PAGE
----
Review: James Blake – Assume Form


Hey, welcome to the new year of 2019. I’m still writing album reviews here, and what better way to start the year than by writing about the new album from… James Blake? In case the name escapes you…

For those not in the know, James Blake is an English singer, songwriter and producer. He was involved in many projects in 2018, from the Black Panther soundtrack (“King’s Dead” and “Bloody Waters”) to Travis Scott’s latest record Astroworld, and even providing additional production for Oneohtrix Point Never’s recent album (and my 2nd favorite album of 2018) Age Of.

I admit that while I have never listened to any of his solo records, I’m aware he has worked with plenty of other artists (especially in the vein of hip-hop) such as Beyonce, Frank Ocean, and Jay-Z among others. Going into his 4th studio album, Assume Form, I learned that he has this ethereal and ambient sound in his music, whether it’s in his voice or through his production.

So, can we assume that Assume Form is worth listening to?

Apparently, most people weren’t feeling his previous two albums, but having coming into this with fresh ears, I will say that he does have a good ear for production, ranging from ambient and eerie atmospheres to its more hip-hop sounds. Speaking of that, while Blake obviously provides the production, he gets Metro Boomin’ on two tracks: “Mile High” (feat. Travis Scott) and “Tell Them” (feat. Moses Sumney). While the former track has been hyped around as a big single, I much preferred the latter as Moses Sumney made it sound better. As much as I may consider myself someone who likes Travis Scott’s work, his collaboration didn’t hit me that much along with the production being a bit weak, feeling like something that would’ve been on Astroworld.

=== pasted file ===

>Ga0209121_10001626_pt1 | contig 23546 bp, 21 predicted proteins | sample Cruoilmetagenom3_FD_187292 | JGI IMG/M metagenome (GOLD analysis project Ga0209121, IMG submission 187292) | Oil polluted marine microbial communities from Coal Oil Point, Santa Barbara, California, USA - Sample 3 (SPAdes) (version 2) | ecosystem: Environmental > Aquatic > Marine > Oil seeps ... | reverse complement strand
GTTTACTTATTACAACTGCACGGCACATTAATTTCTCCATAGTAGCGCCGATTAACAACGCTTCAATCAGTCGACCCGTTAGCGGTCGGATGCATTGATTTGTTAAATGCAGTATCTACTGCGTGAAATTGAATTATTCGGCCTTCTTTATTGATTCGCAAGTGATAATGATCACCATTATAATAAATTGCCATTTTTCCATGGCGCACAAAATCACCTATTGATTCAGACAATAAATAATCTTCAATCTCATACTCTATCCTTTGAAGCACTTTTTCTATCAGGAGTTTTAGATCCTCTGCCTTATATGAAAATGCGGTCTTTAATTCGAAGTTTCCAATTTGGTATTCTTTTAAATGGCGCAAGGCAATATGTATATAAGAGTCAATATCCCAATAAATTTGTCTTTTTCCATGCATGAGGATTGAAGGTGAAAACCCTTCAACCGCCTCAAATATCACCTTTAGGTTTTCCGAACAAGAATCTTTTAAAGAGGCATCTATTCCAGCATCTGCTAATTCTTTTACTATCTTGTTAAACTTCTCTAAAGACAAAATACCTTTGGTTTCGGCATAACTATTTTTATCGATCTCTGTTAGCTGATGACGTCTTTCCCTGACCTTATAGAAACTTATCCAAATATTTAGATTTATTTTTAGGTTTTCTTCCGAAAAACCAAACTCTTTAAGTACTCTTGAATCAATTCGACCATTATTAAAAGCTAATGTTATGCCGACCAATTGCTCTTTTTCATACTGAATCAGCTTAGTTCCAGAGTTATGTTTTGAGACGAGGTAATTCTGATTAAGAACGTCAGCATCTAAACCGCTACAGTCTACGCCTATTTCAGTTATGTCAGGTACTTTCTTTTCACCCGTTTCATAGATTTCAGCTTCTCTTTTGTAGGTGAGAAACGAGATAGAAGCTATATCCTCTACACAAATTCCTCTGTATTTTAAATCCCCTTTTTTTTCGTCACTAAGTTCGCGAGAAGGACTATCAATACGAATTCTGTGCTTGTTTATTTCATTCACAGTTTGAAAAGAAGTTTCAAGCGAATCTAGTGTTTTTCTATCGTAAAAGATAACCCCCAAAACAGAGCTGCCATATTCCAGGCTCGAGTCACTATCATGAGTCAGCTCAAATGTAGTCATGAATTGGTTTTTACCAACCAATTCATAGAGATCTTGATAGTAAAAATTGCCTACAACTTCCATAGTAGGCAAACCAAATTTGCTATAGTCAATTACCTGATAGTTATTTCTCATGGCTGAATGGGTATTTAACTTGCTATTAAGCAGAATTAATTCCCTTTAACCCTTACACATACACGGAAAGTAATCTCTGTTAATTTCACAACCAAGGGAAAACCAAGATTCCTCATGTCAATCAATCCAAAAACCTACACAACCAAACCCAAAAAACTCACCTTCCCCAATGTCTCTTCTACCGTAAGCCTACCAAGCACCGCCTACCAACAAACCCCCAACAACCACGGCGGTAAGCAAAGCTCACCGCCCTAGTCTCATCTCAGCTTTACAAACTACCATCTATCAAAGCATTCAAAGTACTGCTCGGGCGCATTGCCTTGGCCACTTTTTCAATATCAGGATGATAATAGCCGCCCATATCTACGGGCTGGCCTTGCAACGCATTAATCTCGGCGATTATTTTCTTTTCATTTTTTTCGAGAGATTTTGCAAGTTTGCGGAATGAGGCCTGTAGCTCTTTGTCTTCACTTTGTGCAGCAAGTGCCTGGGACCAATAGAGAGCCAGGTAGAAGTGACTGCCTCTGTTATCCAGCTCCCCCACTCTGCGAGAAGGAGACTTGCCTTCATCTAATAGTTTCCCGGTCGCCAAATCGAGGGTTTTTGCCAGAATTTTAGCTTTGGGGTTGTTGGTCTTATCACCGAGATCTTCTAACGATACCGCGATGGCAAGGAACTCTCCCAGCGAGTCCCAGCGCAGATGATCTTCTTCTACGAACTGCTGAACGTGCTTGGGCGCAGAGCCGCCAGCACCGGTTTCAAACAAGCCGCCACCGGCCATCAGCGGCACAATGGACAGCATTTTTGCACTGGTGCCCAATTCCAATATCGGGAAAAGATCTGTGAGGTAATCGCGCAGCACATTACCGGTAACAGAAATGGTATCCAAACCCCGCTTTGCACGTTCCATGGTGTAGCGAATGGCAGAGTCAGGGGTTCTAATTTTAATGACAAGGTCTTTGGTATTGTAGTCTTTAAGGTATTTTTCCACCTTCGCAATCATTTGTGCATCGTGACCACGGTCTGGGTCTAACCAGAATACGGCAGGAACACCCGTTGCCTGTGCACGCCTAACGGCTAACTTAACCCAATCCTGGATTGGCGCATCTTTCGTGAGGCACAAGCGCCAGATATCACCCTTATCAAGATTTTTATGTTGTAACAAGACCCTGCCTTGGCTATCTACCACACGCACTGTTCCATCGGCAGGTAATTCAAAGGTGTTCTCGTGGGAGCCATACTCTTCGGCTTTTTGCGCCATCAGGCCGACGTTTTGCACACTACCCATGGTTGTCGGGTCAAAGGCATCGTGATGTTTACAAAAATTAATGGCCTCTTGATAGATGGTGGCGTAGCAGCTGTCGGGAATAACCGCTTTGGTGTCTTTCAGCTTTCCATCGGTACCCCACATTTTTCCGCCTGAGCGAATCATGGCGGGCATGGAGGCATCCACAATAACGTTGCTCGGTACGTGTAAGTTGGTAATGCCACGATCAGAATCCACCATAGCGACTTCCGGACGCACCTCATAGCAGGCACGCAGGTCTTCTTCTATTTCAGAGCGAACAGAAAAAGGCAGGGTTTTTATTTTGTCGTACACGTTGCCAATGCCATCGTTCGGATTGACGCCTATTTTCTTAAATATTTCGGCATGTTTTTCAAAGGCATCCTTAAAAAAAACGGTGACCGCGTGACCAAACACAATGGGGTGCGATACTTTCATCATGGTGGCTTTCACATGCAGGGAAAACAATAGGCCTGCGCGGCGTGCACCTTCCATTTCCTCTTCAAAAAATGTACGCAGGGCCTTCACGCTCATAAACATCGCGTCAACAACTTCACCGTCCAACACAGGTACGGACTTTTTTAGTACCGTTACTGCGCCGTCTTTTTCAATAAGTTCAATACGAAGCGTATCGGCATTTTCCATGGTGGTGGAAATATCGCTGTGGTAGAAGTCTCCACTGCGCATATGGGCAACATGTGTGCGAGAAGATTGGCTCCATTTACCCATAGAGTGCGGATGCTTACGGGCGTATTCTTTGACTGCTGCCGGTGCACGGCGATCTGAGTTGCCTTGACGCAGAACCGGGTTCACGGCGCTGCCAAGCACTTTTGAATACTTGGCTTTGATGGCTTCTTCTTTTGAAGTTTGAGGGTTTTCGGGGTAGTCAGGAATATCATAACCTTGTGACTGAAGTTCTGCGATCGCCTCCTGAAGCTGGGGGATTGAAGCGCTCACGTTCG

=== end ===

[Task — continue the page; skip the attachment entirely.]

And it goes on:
I’m just going to get this out of the way now: of course, the track I love the most on here is the one featuring Andre 3000. Yes, he returns to make another guest verse on the track “Where’s the Catch,” and the production is where things really shine with its usage of piano, vocal effects, a scratchy guitar sound, hi-hats and vocal delivery.

Other tracks that I really grabbed onto are the opening title track, “Into the Red”, “Are You in Love?”, “Don’t Miss It,” & the closing track “Lullaby for My Insomniac.” All of them have this experimental yet ambient sound that I am definitely into, but with that style, I can sometimes forget about a song or two in there. To be fair, I don’t find any tracks to be bad, but there are ones I can gloss over, like “Barefoot in the Park” with Rosalía (it’s good, but I would listen to the other tracks I listed more). In my ears, “Lullaby for My Insomniac” has the best progression of any song with Blake’s choral vocalization being hauntingly excellent.

So, with that said, this album took some time to me to grasp what Blake can deliver, and I do see myself going back to his catalog. Assume Form isn’t a bad way to start with his solo work, as it’s very accessible to newcomers. A nice blend of ambient sounds, electropop vibes, and trap sounds, it’s very much worth looking into.

FINAL VERDICT: Stream It. It’s a damn good listen.

Assume Form is available on Polydor Records on CD, streaming, digital download and cassette (no, really, it’s on that format).

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